Posted September 15, 2016

When art and dentistry collide

A collaboration between Tyler School of Arts and Maurice H. Kornberg School of Dentistry demonstrates how skills can successfully be transferred between both disciplines.

A tooth crown during the milling process.
Photography By: 
Joseph V. Labolito
A recent graduate from Tyler School of Art participated in a pilot program to train art students to become dental lab technicians at Maurice H. Kornberg School of Dentistry.

One of Temple’s most creative, and unexpected, collaborations started over a casual conversation about art installations last fall at the Maurice H. Kornberg School of Dentistry.

Kornberg and Tyler School of Art were looking for a way to work together. The obvious answer was an art installation at the School of Dentistry. The Temple answer was to bridge the two schools’ common ground—using computer-aided design and computer-aided manufacturing (CAD/CAM)—to train a recent Tyler graduate to work as dental lab technician in Kornberg’s Henry Schein Digital Dentistry Program.

"Tyler was very pleased to collaborate with the dental school," said Tyler Interim Dean Hester Stinnett, TYL '82. "We see this as a great opportunity for our students." 

Joshua Hallquist, TYL ’16, knew that he wanted to design things that fascinated him and captured his interest as he went through Tyler’s metal/jewelry/CAD-CAM program. He never imagined that he would end up in the dental field, until he received an email that Kornberg was looking for someone with his skill set.

“I saw this as an interesting opportunity because, as an artist, I have spent countless hours developing wearable objects both by hand fabrication and through computer aided-design, but most of the time the function of the piece was more aesthetic than anything else,” said Hallquist. “Designing dental crowns provided a new, interesting challenge. I was able to make something that improved the quality of life for the patient receiving the crown.”

Photography by: Joseph V. Labolito

Kornberg sponsored Hallquist to go to Colorado for three months to work with Custom Milling Center, a large dental lab, to learn the processes involved with the digital design of dental crowns.

“We were very impressed by Joshua’s enthusiasm and how quickly he learned the aspects of dentistry he needed to apply to this work,” said Kornberg Dean Amid Ismail.  “I am confident that he will be a tremendous asset as we integrate CAD-CAM dentistry in our clinics.”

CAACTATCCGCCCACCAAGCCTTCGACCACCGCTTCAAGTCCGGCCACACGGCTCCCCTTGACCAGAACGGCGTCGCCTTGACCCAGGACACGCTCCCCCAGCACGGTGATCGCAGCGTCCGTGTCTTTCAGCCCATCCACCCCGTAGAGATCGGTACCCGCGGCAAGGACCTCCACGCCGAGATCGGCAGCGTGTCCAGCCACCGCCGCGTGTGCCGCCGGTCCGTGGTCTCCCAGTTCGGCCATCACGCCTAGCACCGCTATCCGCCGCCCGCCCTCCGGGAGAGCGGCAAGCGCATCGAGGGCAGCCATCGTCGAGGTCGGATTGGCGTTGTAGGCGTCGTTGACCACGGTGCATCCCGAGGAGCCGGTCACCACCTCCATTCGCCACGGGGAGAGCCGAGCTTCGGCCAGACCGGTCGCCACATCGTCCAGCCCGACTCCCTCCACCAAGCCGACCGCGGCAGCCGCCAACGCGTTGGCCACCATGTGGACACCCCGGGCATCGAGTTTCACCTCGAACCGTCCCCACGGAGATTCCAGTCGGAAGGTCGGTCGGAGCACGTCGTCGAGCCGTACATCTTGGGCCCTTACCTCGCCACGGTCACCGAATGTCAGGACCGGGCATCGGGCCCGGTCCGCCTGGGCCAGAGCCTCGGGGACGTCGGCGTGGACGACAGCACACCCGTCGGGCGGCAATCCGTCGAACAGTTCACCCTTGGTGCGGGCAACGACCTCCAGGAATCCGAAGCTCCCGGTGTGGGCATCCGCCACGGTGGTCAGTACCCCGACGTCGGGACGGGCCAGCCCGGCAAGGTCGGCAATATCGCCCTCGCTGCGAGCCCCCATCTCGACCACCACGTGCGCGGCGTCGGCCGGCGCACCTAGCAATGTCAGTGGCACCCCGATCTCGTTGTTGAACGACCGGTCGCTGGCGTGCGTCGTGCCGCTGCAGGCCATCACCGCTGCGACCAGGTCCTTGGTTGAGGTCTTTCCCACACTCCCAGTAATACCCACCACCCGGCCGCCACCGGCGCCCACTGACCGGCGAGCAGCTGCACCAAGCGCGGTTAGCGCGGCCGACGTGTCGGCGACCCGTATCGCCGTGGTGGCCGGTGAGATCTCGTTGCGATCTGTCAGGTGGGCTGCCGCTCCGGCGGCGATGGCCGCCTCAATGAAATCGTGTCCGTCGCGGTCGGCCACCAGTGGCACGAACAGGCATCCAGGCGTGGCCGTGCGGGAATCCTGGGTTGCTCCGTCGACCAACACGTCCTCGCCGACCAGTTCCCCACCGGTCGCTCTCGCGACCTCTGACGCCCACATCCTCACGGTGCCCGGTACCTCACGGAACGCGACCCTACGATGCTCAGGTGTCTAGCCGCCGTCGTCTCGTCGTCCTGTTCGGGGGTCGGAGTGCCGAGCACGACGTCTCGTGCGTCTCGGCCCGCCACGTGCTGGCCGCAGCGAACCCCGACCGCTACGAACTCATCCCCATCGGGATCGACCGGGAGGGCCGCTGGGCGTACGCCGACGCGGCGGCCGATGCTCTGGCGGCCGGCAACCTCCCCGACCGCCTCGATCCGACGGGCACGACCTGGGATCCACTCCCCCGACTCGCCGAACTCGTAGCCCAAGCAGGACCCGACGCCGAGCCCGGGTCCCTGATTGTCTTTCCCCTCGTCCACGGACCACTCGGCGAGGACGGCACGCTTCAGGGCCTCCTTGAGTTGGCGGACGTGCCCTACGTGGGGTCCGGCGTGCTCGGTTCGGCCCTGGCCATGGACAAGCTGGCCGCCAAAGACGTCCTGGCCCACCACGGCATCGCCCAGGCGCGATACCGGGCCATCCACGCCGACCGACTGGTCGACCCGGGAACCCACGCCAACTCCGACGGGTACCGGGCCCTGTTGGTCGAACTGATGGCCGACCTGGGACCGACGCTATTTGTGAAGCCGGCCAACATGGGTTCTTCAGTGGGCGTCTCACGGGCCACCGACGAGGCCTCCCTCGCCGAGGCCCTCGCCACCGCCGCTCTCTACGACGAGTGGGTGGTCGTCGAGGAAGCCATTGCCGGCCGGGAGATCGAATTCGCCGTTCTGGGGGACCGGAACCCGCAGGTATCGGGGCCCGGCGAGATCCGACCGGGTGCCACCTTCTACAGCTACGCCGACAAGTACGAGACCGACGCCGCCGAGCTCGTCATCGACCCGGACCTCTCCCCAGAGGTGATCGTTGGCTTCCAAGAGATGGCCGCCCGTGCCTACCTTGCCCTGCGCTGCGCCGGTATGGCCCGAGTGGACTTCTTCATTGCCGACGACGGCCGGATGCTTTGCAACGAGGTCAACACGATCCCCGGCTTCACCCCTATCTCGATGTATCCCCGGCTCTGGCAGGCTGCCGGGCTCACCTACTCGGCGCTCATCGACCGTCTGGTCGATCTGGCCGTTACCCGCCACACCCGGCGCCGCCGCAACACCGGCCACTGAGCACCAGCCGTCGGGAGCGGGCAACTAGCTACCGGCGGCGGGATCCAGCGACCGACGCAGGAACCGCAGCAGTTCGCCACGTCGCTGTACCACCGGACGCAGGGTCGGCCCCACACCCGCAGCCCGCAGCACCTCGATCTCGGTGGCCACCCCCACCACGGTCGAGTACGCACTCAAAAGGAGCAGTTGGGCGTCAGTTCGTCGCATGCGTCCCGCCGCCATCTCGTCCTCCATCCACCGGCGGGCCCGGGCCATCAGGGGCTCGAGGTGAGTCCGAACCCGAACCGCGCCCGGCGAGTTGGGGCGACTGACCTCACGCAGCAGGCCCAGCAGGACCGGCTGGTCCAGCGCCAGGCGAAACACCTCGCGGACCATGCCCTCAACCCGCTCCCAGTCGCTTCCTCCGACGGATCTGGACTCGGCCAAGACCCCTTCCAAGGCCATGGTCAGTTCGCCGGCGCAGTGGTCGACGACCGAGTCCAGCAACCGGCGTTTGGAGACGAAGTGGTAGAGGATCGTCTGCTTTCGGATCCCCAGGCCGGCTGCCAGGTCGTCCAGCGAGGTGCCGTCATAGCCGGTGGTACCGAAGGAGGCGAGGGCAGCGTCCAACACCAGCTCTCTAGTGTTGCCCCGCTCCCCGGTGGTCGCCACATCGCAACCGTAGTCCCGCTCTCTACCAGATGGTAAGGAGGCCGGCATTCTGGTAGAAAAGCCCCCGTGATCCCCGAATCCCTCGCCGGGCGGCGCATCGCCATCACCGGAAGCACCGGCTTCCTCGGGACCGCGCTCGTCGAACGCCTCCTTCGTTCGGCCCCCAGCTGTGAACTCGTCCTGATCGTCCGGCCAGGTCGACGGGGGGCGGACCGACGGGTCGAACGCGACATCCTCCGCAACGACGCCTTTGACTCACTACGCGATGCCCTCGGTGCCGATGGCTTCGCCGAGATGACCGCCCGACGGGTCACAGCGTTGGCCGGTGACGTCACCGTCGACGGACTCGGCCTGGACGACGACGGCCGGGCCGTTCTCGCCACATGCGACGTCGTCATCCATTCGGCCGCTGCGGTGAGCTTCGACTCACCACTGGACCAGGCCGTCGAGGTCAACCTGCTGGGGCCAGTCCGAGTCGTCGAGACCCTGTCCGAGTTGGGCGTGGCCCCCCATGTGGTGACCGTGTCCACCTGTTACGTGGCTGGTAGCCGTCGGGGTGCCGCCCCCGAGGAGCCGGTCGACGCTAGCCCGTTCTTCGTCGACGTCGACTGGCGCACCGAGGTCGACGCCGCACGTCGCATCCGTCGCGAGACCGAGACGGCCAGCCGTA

Hallquist found that most of the skills that he developed at Tyler over the past four years were going to be applicable as a dental technician. 

“Jewelry fabrication processes and CAD-CAM design run parallel to crown manufacturing whether it's lost wax casting, using rotary hand tools to finish surfaces, or building a digital model to be 3-D printed or milled by a machine,” Hallquist explained.

In addition to the importance of oral health and to maintain function for the patient, much of dentistry is aesthetics, proving that dentistry is an art and a science. Kornberg aims to test the waters at bringing different skill sets together—and Tyler students may be especially qualified for this work.

“We would like to inspire other dental schools with this collaboration, and if it works it could even turn into a new career track for talented artists like Josh,” said Cynthia Russell, Kornberg’s Director of Faculty Affairs and Strategic Initiatives. “We feel this is a great opportunity to leverage the strengths of programs across Temple’s schools and colleges and harness the creativity and innovation throughout the University.”

This experimental collaboration continues—Hallquist was offered a full-time position with Kornberg’s digital dentistry program for this year—and this uncommon partnership is another example of  Temple as a leading force in modern dental practice.

  • A lab technicians holding the material for a tooth crown.
    Faculty and students now have access to computer-aided design and manufacturing solutions, digital radiography, intraoral cameras, and practice management software solutions from Henry Schein and its partners.
  • A computer showing the digital mapping of a patient's teeth.
    Through a partnership with healthcare products and service provider Henry Schein Inc., the school is outfitted with the latest innovations in dental equipment.
  • The milled crown tooth inside of a machine.
    "I believe other students from my discipline with a similar sensitivity to precise design and a careful eye for detail would also be able to learn this type of work quickly and with relative ease," said Hallquist.
  • A dentist fitting a tooth crown in a patient's mouth.
    "The subtle differences between tooth shades take a large amount of practice to achieve a proper finish, color and natural look," said Hallquist.